Oct 26, 2015

A Pretty Lengthy Essay on Halloween Costumes

The Halloween of my childhood was a simpler time. As a trick-or-treater in the 1970s, you were a ghost or a witch or a superhero in Underoos and homemade cape. You carried an old pillowcase and sometimes an orange Unicef box, and, sure, your mom always threw away the apples due to the potential razor threat, but otherwise you gorged yourself sick on suckers and Tootsie rolls and caramels. There were no bite-sized chocolate bars or tiny bags of chips, and some people actually did hand out apples. Costumes were a secondary consideration, a means to an end: namely, the accumulation of candy.

Dressing up, playing pretend, was something we did every day as children, so Halloween was really not that different from any other day, pillowcases full of candy notwithstanding. In my imagination, I was Lucy shivering in the cold after exiting the wardrobe for the first time, I was Pippi climbing a tree and breaking all the rules a good girl usually followed. Other days I was Nancy solving a mystery, or a Jedi knight using the force, or Spiderman swinging from skyscraper to skyscraper on a silken web that I shot out of my wrist. I was all the things I would never be in real life. 

As adults, we no longer get to play pretend, or when we do, it is deemed somehow subversive (furries and drag queens and sexual role playing, for example). But for one night a year, the venerated All Hallow's Eve, we are allowed to indulge our fantasies and it is considered, in this era of ever-increasing restrictions and considerations, socially acceptable to take on the identity of something you are not. 

I am something of a Halloween purist, in the sense that I believe Halloween costumes should be scary, should be worn to ward off the dead spirits that break their supernatural bonds and walk the night, shambling, slinking, stalking, seeking their earthly prey. I do, however, understand the desire to cast aside the identities we are shackled to in our daily existence and become something greater, something dangerous or wild or provocative, something other.

There is something attractive about otherness, but there is also something inherently dangerous about it. The biological strategy of making generalizations developed as a way of helping us determine our safety (little cat-mostly safe, really big cat-dangerous). This biological tendency to differentiate and categorize works mostly to protect us. Historically it was important that I recognize someone's otherness because if he wasn't related to me, maybe he was going to beat me up and kill my offspring and steal my food. We were all just fighting to survive.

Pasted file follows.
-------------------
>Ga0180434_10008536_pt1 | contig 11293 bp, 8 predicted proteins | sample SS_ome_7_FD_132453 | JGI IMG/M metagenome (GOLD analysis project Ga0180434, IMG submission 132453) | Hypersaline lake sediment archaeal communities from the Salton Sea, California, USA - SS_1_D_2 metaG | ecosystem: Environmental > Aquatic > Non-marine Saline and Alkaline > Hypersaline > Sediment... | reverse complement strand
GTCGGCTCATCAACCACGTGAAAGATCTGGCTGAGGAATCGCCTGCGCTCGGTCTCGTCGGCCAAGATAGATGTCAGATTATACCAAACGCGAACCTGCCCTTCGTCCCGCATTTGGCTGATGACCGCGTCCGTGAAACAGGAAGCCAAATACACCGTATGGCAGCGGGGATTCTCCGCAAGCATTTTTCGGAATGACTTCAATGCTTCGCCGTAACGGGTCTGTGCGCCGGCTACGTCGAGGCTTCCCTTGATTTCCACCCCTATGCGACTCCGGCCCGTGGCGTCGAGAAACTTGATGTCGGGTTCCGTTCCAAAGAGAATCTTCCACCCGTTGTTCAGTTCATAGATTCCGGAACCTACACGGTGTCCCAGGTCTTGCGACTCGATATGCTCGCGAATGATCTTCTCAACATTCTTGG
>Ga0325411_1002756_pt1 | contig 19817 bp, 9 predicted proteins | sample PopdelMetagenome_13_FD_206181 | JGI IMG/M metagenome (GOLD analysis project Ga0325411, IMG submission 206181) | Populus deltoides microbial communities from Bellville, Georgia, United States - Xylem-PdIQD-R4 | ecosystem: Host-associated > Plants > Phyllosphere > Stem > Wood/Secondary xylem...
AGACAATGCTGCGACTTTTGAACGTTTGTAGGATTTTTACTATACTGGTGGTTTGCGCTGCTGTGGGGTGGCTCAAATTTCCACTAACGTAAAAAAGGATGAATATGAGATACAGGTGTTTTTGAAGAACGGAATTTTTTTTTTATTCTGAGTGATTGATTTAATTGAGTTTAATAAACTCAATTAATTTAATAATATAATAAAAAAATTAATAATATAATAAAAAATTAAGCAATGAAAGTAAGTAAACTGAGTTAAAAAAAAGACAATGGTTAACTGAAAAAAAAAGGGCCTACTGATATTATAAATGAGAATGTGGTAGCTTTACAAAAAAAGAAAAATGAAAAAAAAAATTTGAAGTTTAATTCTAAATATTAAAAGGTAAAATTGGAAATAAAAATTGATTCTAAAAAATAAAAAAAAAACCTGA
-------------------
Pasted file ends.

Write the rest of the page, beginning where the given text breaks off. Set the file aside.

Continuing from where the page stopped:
We no longer need this sort of protection in today's global and "civilized" society, of course, but there it is, hardwired into our DNA. Perhaps the prevalence of costumes that perpetuate cultural stereotypes is not so much a reflection of an individual's inherent racism as it is the desire to become, for one night, something completely foreign, to adopt the identity of an other in order to face our fear of it. We cannot truly understand what it feels like to be in another person's skin, of course, any more than I could have shot those silken strands out of my wrists and swung through the night sky. But I'm not sure that the desire is as malicious or ignorant as some suggest.

This desire also explains the preponderance of so-called "slutty" costumes. (This works both gender ways: men aren't generally encouraged to walk around in loincloths, but Tarzan remains a popular costume.) Who among us does not want to feel sexy and desired? But how many of us are allowed to explore that aspect of our human animal in public? Undergarments should be hidden and our sexual urges should be restrained, or at least relegated to the bedroom, preferably with one monogamous partner. The French maid, the sexy nurse: there is nothing sexy about dusting or changing bedpans. The sexy comes in the subservience. Halloween gives us the opportunity to appear (and possibly behave) in a sexual manner that is typically frowned upon in public settings.    

At its historical base, Halloween is about faking an identity to trick the ghouls who want to steal our souls and drag us with them into the underworld. As adults, the concept of mortality becomes less than abstract, so this taking on of new identities, of playing pretend, becomes an important annual escape from the scary things in life: the darkness of the other, the darkness of sex, the darkness of death. 

Obviously, not every costume needs to be fraught with deeper meaning. Some costumes are crafty or witty or topical or cute. Halloween is also an escape from the solemnity of life. It is an inversion of the natural order of things. It is a time when entry-level retail workers can become dominatrixes, when boys can become girls and girls can become boys, when middle-aged men and women can become superheroes and middle-class girls (and boys) can become princesses. 

Happy Halloween!